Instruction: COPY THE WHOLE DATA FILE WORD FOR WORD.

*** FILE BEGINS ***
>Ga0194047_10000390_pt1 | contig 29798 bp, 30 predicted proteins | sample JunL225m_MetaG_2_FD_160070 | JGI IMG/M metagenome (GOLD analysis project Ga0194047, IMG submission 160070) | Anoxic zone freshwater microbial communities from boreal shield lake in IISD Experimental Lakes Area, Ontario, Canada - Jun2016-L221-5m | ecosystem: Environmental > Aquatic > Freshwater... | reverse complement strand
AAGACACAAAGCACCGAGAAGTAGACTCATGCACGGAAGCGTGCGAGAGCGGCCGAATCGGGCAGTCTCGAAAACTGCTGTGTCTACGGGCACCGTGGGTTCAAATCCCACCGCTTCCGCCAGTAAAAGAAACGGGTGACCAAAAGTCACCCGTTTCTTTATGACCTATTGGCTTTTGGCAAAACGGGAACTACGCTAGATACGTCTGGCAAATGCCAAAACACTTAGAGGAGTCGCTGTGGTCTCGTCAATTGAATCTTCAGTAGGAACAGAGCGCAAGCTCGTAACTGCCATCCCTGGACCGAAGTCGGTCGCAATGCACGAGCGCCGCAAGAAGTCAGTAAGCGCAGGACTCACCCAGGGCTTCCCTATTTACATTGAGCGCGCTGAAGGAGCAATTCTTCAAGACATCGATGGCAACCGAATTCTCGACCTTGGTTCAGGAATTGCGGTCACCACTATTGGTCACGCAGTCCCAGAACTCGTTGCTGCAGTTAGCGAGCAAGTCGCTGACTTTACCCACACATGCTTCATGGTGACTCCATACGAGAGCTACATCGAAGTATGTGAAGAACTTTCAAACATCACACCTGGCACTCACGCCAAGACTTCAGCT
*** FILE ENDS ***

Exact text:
>Ga0194047_10000390_pt1 | contig 29798 bp, 30 predicted proteins | sample JunL225m_MetaG_2_FD_160070 | JGI IMG/M metagenome (GOLD analysis project Ga0194047, IMG submission 160070) | Anoxic zone freshwater microbial communities from boreal shield lake in IISD Experimental Lakes Area, Ontario, Canada - Jun2016-L221-5m | ecosystem: Environmental > Aquatic > Freshwater... | reverse complement strand
AAGACACAAAGCACCGAGAAGTAGACTCATGCACGGAAGCGTGCGAGAGCGGCCGAATCGGGCAGTCTCGAAAACTGCTGTGTCTACGGGCACCGTGGGTTCAAATCCCACCGCTTCCGCCAGTAAAAGAAACGGGTGACCAAAAGTCACCCGTTTCTTTATGACCTATTGGCTTTTGGCAAAACGGGAACTACGCTAGATACGTCTGGCAAATGCCAAAACACTTAGAGGAGTCGCTGTGGTCTCGTCAATTGAATCTTCAGTAGGAACAGAGCGCAAGCTCGTAACTGCCATCCCTGGACCGAAGTCGGTCGCAATGCACGAGCGCCGCAAGAAGTCAGTAAGCGCAGGACTCACCCAGGGCTTCCCTATTTACATTGAGCGCGCTGAAGGAGCAATTCTTCAAGACATCGATGGCAACCGAATTCTCGACCTTGGTTCAGGAATTGCGGTCACCACTATTGGTCACGCAGTCCCAGAACTCGTTGCTGCAGTTAGCGAGCAAGTCGCTGACTTTACCCACACATGCTTCATGGTGACTCCATACGAGAGCTACATCGAAGTATGTGAAGAACTTTCAAACATCACACCTGGCACTCACGCCAAGACTTCAGCT